Potential bias and outside influences
There are many advantages to the use of systematic reviews to produce clinical guidelines: in particular, this approach reduces the likelihood of guidelines being affected by various types of methodological bias. Other teams can also reproduce and verify guideline development (5). The risk of bias due to experts’ conflicts of interest is also limited (7).

Some WHO department directors said they were aware of flaws in their guidelines, citing a lack of resources and time. However, the authors of the survey concluded that WHO could make better use of existing resources by adopting proper working methods. They also highlighted the fact that this United Nations organisation is heavily reliant on external funding, over and above Member States’ required contributions (5).

This WHO dependence on external funding, sometimes from private sources, has increased in recent years and amounted to 72.4% in 2006-2007 (8). Some WHO activities unfortunately depend almost exclusively on external funding (b). Worse yet, WHO allows staff members to be paid directly by external sponsors such as drug companies (9,10).

One pet project of recent WHO directors has been to promote public-private partnerships in an attempt to help solve global health problems. Yet this simply aggravates the consequences of not using systematic and transparent procedures to develop recommendations. Restoring WHO credibility. As WHO directors are now promising, it is time for the Organization to strengthen its credibility in the field of practice guidelines, especially as poor countries often depend on them (1). This will require the implementation of good guidelines for practice in the development of recommendations. It will also mean reducing WHO’s financial dependence on the private sector, and increasing Member State contributions so that future recommendations are independent of outside influences. Also, all outside experts employed by WHO must declare conflicts of interest.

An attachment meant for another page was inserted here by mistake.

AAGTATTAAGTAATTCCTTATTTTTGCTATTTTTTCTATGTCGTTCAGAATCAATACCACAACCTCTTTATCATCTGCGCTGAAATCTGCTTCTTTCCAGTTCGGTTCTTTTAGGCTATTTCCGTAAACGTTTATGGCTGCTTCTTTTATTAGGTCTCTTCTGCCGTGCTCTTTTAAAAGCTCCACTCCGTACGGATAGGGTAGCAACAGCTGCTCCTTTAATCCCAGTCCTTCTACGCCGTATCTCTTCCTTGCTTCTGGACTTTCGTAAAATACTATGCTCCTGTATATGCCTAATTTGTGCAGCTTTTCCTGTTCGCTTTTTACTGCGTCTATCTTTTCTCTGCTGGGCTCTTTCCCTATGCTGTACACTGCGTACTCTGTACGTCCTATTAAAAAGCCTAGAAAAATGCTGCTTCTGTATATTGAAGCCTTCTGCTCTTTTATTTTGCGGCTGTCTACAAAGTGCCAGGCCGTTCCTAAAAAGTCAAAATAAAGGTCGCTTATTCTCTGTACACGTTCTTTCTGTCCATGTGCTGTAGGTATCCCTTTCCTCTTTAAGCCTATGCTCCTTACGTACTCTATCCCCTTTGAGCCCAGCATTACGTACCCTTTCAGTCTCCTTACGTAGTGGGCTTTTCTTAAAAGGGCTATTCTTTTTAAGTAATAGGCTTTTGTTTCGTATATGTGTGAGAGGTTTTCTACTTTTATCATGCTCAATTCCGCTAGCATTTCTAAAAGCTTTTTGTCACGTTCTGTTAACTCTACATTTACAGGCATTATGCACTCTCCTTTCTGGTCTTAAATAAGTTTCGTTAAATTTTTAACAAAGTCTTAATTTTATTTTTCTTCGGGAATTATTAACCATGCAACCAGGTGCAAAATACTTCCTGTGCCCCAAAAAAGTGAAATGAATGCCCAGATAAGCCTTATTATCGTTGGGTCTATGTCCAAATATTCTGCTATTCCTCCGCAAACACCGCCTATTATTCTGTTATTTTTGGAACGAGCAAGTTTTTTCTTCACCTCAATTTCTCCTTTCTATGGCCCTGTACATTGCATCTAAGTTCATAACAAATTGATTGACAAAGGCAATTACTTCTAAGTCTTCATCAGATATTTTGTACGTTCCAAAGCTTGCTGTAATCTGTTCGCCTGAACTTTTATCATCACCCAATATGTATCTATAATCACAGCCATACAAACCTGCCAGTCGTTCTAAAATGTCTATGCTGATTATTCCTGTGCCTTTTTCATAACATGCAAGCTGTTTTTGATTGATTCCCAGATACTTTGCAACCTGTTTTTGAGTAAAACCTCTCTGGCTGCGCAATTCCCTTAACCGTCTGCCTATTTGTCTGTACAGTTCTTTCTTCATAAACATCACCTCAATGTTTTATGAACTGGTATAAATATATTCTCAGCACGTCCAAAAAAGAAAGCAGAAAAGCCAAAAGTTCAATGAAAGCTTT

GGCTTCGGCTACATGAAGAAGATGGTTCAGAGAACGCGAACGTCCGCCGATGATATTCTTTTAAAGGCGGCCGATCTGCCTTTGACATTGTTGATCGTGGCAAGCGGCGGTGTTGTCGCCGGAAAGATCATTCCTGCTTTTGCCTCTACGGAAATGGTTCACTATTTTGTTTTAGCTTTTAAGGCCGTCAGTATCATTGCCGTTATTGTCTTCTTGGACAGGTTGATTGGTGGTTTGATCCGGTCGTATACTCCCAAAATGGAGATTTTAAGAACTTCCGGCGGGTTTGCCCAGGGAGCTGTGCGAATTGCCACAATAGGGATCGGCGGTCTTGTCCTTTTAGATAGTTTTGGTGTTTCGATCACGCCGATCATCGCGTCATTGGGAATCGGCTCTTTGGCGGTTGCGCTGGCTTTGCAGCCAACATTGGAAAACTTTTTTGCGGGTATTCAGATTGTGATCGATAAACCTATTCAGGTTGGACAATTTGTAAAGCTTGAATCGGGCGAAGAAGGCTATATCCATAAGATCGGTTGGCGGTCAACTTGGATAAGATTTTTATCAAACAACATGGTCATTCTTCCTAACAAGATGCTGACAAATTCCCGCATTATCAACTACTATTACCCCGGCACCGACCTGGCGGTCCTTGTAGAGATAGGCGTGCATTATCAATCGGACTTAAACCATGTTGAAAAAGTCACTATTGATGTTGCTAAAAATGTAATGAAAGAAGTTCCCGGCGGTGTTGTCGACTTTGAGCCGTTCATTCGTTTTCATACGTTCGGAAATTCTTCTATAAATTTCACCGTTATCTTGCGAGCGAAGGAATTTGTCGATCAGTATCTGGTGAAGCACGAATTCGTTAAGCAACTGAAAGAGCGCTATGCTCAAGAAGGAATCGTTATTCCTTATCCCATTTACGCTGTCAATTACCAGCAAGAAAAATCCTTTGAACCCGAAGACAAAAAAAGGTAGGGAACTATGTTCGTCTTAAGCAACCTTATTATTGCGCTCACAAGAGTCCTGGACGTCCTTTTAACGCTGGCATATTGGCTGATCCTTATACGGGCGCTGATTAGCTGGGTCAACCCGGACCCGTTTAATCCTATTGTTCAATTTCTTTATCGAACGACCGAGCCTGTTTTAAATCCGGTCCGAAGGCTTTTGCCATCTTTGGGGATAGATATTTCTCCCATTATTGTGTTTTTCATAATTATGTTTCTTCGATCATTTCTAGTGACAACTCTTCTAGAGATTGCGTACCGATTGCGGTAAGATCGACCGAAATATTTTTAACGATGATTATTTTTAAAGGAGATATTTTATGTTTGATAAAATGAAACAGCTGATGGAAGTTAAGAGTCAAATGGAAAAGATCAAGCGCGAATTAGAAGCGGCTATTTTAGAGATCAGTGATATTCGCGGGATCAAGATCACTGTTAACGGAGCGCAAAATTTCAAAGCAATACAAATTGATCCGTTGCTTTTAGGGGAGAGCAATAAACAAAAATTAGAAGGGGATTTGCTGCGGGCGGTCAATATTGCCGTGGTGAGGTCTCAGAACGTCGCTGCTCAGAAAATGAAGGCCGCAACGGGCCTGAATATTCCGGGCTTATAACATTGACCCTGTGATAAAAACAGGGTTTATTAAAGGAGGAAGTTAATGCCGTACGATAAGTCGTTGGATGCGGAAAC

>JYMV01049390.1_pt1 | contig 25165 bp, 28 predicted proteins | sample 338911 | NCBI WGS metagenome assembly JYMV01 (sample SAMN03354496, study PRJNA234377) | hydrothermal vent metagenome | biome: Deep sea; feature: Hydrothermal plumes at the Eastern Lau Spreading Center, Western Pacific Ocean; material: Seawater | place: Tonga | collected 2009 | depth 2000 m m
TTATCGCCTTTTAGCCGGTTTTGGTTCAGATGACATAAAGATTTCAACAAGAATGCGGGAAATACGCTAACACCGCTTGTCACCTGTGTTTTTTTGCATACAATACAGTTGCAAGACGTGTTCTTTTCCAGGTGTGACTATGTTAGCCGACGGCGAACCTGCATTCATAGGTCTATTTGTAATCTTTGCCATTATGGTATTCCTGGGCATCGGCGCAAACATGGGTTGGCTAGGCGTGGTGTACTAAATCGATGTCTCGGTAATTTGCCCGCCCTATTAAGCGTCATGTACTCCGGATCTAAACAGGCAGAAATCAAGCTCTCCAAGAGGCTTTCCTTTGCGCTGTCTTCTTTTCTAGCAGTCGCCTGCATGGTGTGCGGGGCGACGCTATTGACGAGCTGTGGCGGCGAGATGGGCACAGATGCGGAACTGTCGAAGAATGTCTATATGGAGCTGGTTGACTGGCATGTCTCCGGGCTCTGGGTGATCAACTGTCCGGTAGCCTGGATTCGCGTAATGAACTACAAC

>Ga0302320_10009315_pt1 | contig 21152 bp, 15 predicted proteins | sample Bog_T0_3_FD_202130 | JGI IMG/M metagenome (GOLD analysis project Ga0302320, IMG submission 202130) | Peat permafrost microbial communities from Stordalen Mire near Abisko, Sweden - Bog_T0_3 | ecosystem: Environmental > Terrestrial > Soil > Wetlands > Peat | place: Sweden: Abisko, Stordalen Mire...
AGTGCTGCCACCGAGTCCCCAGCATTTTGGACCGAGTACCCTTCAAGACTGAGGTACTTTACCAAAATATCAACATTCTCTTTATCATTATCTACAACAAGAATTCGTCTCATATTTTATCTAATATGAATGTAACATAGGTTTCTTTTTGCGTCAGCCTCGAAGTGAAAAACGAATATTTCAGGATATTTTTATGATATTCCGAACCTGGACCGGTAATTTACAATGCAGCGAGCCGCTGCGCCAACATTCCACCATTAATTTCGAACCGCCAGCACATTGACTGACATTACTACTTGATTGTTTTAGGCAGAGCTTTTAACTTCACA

This survey again reminds healthcare professionals and decision-makers of the dangers of modifying their practices solely on the basis of claims of opinion leaders or other expert advice. It also highlights the fact that a guideline programme can only be credible when it uses explicit, transparent and systematic working procedures (11).

We hope the results of this survey will serve as encouragement to all WHO personnel who are seeking to ensure that their organization fulfills its global health mission.

©Prescrire 2007

Prescrire Int 2007; 16 (92): 259.